Transforming Negative Body Image Into Body Acceptance

StooMathiesen
StooMathiesen

By Camille Malecha, MA, LPC

We have been conditioned to blame our bodies for any limitations or struggles we experience. We hear phrases such as “If only I were thinner, prettier, taller …” and may believe that our bodies are what need to be fixed. What if, rather than trying to change our bodies, we try to change how we view our bodies?

When we have been trained to focus on the flaws of our bodies, it takes some time and practice to get to a loving place. It is not as simple as just deciding one day you are going to love your body.

How can I get from hating my body to loving my body?

This is quite a big jump, so let’s try to break it down into smaller steps that help facilitate change. Love doesn’t have to be the end goal. You don’t need to love your body — acceptance is the essential element of a journey toward positive body image.

The first step is simply being aware of the conversation and relationship you currently have with your body. Being aware of times when you are standing in front of a mirror focusing on your least favorite parts of your body; being aware of times when you are criticizing yourself to a friend or family member or even in your own mind. Being aware allows us to try something different. It allows us to make a choice.

Until we deliberately cultivate this awareness, we may not even know how often we put ourselves down or wish we looked different. And this dialogue has an impact on how we treat ourselves and what our moods look like throughout the day.

Negative body talk can lead to potentially destructive behaviors, such as using dieting to try to change our bodies or isolating due to feelings of inadequacy. Knowing how we think about our bodies, and then how we treat our bodies in response to that thinking, allows us to decide to make a shift.

We can move away from these negative thoughts, and towards showing respect for our bodies.

We can start to recognize the need for the body to have proper nutrients from all food groups, the need to care for our bodies through appropriate hygiene, and the need to keep our bodies free from harmful drugs or substances. It means building an awareness that our bodies work to keep us alive, our hearts beating, our lungs filling up with air, and we need to respect our bodies in return.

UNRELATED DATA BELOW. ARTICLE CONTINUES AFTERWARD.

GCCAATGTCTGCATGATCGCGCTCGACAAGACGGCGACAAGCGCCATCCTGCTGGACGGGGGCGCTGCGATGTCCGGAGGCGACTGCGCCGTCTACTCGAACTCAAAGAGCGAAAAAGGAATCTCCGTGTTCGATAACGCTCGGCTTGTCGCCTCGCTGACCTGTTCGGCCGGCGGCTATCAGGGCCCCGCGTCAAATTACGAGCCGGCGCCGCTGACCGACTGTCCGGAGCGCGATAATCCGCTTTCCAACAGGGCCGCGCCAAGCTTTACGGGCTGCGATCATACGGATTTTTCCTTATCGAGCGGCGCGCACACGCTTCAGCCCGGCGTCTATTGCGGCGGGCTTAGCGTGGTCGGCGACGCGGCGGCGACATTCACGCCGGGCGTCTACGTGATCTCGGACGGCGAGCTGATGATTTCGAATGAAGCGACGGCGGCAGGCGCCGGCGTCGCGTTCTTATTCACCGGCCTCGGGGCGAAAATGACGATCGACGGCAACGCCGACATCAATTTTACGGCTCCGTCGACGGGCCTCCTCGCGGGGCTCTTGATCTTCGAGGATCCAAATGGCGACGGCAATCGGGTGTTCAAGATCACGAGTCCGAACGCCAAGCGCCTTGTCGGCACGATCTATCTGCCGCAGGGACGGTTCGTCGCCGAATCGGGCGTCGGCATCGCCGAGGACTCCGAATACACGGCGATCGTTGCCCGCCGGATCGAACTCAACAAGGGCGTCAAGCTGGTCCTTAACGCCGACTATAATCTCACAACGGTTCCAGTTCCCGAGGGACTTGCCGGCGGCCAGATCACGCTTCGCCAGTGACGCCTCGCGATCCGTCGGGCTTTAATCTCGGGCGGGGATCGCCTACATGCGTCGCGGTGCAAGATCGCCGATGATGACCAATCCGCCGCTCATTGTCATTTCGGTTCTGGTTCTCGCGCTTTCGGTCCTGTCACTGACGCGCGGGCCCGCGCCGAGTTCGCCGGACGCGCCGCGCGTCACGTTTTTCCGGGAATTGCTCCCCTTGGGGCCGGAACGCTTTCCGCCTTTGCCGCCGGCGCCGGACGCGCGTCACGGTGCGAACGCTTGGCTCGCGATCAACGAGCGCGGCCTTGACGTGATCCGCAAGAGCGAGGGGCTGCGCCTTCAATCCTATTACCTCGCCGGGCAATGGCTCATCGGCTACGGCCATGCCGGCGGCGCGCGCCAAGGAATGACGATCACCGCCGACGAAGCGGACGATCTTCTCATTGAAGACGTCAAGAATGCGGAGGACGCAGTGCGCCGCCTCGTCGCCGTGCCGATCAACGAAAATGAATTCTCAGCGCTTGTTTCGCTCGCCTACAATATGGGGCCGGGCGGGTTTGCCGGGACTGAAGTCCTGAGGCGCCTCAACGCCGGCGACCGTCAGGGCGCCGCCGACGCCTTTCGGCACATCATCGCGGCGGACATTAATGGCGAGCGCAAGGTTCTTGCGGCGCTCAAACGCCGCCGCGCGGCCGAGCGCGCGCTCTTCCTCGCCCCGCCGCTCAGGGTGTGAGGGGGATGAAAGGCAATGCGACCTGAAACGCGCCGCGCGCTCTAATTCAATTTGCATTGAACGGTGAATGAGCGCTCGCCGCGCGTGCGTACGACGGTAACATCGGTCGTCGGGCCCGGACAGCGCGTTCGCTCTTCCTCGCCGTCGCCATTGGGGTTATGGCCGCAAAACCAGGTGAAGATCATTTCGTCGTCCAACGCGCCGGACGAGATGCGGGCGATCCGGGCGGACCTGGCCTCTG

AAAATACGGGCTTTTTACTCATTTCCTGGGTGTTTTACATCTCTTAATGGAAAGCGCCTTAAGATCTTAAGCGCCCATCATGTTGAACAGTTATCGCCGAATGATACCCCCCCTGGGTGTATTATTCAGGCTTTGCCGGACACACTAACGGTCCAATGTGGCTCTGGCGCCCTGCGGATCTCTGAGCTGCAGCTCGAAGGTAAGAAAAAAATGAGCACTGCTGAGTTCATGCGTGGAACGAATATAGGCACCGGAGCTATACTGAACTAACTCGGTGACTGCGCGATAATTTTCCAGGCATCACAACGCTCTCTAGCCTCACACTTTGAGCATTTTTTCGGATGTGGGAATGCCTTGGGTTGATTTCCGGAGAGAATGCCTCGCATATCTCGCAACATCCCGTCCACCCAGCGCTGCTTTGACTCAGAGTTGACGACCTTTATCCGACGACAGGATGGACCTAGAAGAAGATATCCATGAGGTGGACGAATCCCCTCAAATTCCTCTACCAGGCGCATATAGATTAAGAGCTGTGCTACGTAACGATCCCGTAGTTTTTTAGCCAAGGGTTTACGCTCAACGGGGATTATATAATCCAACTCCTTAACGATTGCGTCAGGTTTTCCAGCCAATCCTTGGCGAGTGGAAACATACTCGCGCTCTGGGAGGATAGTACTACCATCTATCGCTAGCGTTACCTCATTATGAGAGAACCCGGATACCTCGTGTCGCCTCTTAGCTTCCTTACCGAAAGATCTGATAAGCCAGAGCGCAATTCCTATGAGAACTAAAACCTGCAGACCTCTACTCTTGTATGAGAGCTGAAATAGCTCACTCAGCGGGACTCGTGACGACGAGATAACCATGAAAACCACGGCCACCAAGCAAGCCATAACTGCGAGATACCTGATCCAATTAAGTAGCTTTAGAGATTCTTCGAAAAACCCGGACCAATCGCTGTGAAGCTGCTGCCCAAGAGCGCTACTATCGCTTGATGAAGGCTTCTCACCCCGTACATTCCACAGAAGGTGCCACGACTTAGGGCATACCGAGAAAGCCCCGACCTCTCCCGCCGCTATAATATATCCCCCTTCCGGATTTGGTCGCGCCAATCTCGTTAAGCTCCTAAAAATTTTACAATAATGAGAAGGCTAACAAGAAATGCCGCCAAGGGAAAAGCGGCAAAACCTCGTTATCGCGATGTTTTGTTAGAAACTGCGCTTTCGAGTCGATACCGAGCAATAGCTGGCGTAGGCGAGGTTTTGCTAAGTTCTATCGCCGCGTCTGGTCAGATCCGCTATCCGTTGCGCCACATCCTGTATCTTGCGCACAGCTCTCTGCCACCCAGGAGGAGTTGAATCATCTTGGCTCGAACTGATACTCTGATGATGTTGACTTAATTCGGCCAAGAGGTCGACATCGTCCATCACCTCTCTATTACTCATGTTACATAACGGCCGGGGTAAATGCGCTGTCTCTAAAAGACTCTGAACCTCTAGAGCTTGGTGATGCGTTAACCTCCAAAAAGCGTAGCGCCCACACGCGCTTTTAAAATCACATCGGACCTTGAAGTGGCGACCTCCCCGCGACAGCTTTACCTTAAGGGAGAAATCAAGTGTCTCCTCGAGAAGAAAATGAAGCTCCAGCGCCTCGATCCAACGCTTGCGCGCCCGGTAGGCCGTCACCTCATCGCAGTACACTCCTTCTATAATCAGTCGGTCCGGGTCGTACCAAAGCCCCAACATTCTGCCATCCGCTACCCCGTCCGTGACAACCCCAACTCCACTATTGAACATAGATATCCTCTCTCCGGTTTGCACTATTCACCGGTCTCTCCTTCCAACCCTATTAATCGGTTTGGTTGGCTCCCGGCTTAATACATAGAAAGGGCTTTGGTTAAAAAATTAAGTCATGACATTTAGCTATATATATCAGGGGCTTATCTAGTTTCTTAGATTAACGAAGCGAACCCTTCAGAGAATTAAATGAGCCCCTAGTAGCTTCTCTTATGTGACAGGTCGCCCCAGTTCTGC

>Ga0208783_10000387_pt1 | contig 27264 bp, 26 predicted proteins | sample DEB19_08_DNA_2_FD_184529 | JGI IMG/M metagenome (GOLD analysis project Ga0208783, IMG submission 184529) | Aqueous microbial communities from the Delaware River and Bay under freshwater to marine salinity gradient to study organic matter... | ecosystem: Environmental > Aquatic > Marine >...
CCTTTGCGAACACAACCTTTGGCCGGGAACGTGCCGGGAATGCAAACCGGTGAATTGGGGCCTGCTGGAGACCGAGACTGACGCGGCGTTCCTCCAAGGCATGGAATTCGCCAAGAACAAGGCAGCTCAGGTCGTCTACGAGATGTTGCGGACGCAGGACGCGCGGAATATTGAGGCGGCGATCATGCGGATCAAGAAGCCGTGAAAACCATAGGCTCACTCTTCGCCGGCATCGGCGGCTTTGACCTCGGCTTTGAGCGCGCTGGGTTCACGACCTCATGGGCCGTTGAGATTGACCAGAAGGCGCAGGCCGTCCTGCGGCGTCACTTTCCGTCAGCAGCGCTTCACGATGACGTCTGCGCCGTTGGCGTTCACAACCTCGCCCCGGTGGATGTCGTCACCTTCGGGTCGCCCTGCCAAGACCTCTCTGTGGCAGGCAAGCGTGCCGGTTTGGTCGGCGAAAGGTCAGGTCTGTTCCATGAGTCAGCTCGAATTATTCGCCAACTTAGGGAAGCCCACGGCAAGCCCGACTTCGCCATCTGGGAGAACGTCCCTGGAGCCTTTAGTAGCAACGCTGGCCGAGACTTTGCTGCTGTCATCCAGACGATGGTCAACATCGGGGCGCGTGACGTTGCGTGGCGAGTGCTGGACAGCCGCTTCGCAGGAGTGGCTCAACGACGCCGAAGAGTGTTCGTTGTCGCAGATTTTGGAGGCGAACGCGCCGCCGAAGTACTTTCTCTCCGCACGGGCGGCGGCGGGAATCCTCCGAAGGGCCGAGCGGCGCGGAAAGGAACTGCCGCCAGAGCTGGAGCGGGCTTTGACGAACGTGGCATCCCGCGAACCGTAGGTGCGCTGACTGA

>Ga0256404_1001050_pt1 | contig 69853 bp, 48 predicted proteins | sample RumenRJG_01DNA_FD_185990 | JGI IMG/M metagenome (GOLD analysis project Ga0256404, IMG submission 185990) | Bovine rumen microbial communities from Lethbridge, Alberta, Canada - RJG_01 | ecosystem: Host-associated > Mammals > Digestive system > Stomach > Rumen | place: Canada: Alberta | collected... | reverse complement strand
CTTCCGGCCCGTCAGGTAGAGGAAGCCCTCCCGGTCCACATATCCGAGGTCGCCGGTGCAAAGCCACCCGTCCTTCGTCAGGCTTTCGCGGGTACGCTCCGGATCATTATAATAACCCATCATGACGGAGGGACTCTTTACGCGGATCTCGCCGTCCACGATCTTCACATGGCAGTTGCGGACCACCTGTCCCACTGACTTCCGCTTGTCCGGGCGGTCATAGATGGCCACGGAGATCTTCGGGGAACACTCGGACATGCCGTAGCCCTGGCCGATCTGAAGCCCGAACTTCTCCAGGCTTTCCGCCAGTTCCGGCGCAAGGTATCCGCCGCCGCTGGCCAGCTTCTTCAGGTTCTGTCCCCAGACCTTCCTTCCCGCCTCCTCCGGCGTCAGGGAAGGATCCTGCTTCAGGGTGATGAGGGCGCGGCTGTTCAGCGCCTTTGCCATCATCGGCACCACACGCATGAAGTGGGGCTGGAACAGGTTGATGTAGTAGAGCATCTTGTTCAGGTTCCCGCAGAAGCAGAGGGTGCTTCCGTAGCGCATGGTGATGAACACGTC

Appreciation and gratitude are the next areas of change. I can certainly appreciate that I have eyes to see a beautiful sunset, ears to listen to my favorite music, and arms to hug my family. Even if I struggle with feeling like my thighs are fat, I can appreciate that my legs are a part of me. Notice how it may feel different to say “my thighs are fat” compared to “my thighs are strong and are a part of my whole body and self.” The idea is to not discredit the negative feelings that you may experience, and to work instead on incorporating positive and appreciative thoughts and feelings about the body.

This shift allows us to move from seeing our bodies as wrong and flawed to acknowledging the power and function that our bodies have. Can you appreciate each body part for the function it serves? Can you appreciate the experiences your body allows you to have? Can you appreciate what makes you unique from someone else?

Appreciating the body and accentuating the positive allows a space for body acceptance, even though it is not perfect. It means being aware of the reality that we only have the body that we have, and we can appreciate and accept it.

Acceptance doesn’t mean we have to like or approve of our bodies. It simply means acknowledging what is. It means the peace of no longer needing to fight with or fix the body. It means giving up the battle of not being enough, and knowing that our bodies are exactly as they need to be.

Acceptance is freedom. It allows for an opportunity to notice the beauty in the body. Acceptance is a place where one can take another step further and facilitate a loving relationship and dialogue with oneself.

Acceptance opens the door to love.

Camille Malecha is an eating disorder specialist at Timberline Knolls Residential Treatment Center, located just outside of Chicago. She received a bachelor’s degree in psychology and sociology from Augustana College. In 2012, she attended Roosevelt University and obtained a master’s degree in clinical professional psychology. She began working at Timberline Knolls in January 2013 as a behavioral health specialist and has been in her current position for two years. Camille works with women and adolescent girls struggling with eating disorders, addiction, trauma, and mood and co-occurring disorders.